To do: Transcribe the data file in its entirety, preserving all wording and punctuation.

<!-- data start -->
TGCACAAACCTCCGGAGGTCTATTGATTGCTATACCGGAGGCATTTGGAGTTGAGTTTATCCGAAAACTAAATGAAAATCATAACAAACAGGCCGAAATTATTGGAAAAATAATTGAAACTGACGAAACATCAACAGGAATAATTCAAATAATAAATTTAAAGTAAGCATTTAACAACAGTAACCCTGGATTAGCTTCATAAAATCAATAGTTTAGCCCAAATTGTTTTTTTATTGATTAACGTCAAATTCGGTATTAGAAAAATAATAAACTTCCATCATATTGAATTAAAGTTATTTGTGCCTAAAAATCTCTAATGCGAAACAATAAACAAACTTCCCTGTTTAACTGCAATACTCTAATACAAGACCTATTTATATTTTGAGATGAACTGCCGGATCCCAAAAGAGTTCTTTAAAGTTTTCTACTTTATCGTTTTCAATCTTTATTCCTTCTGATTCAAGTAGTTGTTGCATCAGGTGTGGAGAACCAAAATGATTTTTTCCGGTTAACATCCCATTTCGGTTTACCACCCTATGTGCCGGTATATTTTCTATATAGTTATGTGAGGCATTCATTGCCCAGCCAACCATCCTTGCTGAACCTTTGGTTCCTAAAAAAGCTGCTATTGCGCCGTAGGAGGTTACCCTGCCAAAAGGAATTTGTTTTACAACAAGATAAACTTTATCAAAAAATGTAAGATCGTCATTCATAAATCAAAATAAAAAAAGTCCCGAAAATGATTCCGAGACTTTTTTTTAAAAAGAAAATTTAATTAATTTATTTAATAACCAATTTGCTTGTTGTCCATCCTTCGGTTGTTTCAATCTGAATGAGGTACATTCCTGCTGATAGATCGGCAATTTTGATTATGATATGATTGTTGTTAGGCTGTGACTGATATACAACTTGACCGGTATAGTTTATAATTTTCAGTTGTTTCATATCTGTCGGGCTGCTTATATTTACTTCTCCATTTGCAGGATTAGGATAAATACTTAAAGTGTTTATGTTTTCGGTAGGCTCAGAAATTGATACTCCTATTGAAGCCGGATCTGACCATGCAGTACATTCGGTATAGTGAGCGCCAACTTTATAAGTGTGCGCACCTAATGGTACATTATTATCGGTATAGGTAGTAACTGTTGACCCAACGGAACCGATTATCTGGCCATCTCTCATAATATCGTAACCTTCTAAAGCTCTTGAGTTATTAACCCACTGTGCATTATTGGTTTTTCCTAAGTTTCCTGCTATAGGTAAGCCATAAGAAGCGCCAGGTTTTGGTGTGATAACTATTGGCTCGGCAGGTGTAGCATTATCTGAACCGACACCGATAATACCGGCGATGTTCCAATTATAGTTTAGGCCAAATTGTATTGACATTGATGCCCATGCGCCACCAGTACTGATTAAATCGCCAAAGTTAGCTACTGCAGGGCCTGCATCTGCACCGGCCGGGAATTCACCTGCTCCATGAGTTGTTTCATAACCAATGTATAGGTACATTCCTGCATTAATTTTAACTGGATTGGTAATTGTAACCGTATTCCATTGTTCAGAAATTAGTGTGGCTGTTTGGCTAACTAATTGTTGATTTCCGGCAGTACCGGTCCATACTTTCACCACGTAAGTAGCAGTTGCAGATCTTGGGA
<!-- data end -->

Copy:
TGCACAAACCTCCGGAGGTCTATTGATTGCTATACCGGAGGCATTTGGAGTTGAGTTTATCCGAAAACTAAATGAAAATCATAACAAACAGGCCGAAATTATTGGAAAAATAATTGAAACTGACGAAACATCAACAGGAATAATTCAAATAATAAATTTAAAGTAAGCATTTAACAACAGTAACCCTGGATTAGCTTCATAAAATCAATAGTTTAGCCCAAATTGTTTTTTTATTGATTAACGTCAAATTCGGTATTAGAAAAATAATAAACTTCCATCATATTGAATTAAAGTTATTTGTGCCTAAAAATCTCTAATGCGAAACAATAAACAAACTTCCCTGTTTAACTGCAATACTCTAATACAAGACCTATTTATATTTTGAGATGAACTGCCGGATCCCAAAAGAGTTCTTTAAAGTTTTCTACTTTATCGTTTTCAATCTTTATTCCTTCTGATTCAAGTAGTTGTTGCATCAGGTGTGGAGAACCAAAATGATTTTTTCCGGTTAACATCCCATTTCGGTTTACCACCCTATGTGCCGGTATATTTTCTATATAGTTATGTGAGGCATTCATTGCCCAGCCAACCATCCTTGCTGAACCTTTGGTTCCTAAAAAAGCTGCTATTGCGCCGTAGGAGGTTACCCTGCCAAAAGGAATTTGTTTTACAACAAGATAAACTTTATCAAAAAATGTAAGATCGTCATTCATAAATCAAAATAAAAAAAGTCCCGAAAATGATTCCGAGACTTTTTTTTAAAAAGAAAATTTAATTAATTTATTTAATAACCAATTTGCTTGTTGTCCATCCTTCGGTTGTTTCAATCTGAATGAGGTACATTCCTGCTGATAGATCGGCAATTTTGATTATGATATGATTGTTGTTAGGCTGTGACTGATATACAACTTGACCGGTATAGTTTATAATTTTCAGTTGTTTCATATCTGTCGGGCTGCTTATATTTACTTCTCCATTTGCAGGATTAGGATAAATACTTAAAGTGTTTATGTTTTCGGTAGGCTCAGAAATTGATACTCCTATTGAAGCCGGATCTGACCATGCAGTACATTCGGTATAGTGAGCGCCAACTTTATAAGTGTGCGCACCTAATGGTACATTATTATCGGTATAGGTAGTAACTGTTGACCCAACGGAACCGATTATCTGGCCATCTCTCATAATATCGTAACCTTCTAAAGCTCTTGAGTTATTAACCCACTGTGCATTATTGGTTTTTCCTAAGTTTCCTGCTATAGGTAAGCCATAAGAAGCGCCAGGTTTTGGTGTGATAACTATTGGCTCGGCAGGTGTAGCATTATCTGAACCGACACCGATAATACCGGCGATGTTCCAATTATAGTTTAGGCCAAATTGTATTGACATTGATGCCCATGCGCCACCAGTACTGATTAAATCGCCAAAGTTAGCTACTGCAGGGCCTGCATCTGCACCGGCCGGGAATTCACCTGCTCCATGAGTTGTTTCATAACCAATGTATAGGTACATTCCTGCATTAATTTTAACTGGATTGGTAATTGTAACCGTATTCCATTGTTCAGAAATTAGTGTGGCTGTTTGGCTAACTAATTGTTGATTTCCGGCAGTACCGGTCCATACTTTCACCACGTAAGTAGCAGTTGCAGATCTTGGGA